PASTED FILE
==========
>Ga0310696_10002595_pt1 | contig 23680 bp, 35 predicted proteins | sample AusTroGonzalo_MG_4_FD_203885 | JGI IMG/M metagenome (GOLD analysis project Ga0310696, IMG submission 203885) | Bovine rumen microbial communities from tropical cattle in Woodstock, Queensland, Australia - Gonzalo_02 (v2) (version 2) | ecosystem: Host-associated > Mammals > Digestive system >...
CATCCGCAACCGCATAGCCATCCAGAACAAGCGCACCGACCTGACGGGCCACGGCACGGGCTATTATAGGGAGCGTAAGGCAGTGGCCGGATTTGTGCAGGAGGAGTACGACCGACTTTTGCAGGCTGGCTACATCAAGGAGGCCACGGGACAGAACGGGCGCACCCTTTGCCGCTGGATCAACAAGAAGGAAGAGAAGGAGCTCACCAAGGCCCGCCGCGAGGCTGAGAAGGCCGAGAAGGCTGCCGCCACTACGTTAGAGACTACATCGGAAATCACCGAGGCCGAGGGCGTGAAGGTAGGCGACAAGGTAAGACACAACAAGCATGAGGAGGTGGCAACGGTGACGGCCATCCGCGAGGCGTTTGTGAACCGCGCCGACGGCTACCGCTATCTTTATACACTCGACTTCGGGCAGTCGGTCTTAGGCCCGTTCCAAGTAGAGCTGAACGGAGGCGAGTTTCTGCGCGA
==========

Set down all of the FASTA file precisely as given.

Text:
>Ga0310696_10002595_pt1 | contig 23680 bp, 35 predicted proteins | sample AusTroGonzalo_MG_4_FD_203885 | JGI IMG/M metagenome (GOLD analysis project Ga0310696, IMG submission 203885) | Bovine rumen microbial communities from tropical cattle in Woodstock, Queensland, Australia - Gonzalo_02 (v2) (version 2) | ecosystem: Host-associated > Mammals > Digestive system >...
CATCCGCAACCGCATAGCCATCCAGAACAAGCGCACCGACCTGACGGGCCACGGCACGGGCTATTATAGGGAGCGTAAGGCAGTGGCCGGATTTGTGCAGGAGGAGTACGACCGACTTTTGCAGGCTGGCTACATCAAGGAGGCCACGGGACAGAACGGGCGCACCCTTTGCCGCTGGATCAACAAGAAGGAAGAGAAGGAGCTCACCAAGGCCCGCCGCGAGGCTGAGAAGGCCGAGAAGGCTGCCGCCACTACGTTAGAGACTACATCGGAAATCACCGAGGCCGAGGGCGTGAAGGTAGGCGACAAGGTAAGACACAACAAGCATGAGGAGGTGGCAACGGTGACGGCCATCCGCGAGGCGTTTGTGAACCGCGCCGACGGCTACCGCTATCTTTATACACTCGACTTCGGGCAGTCGGTCTTAGGCCCGTTCCAAGTAGAGCTGAACGGAGGCGAGTTTCTGCGCGA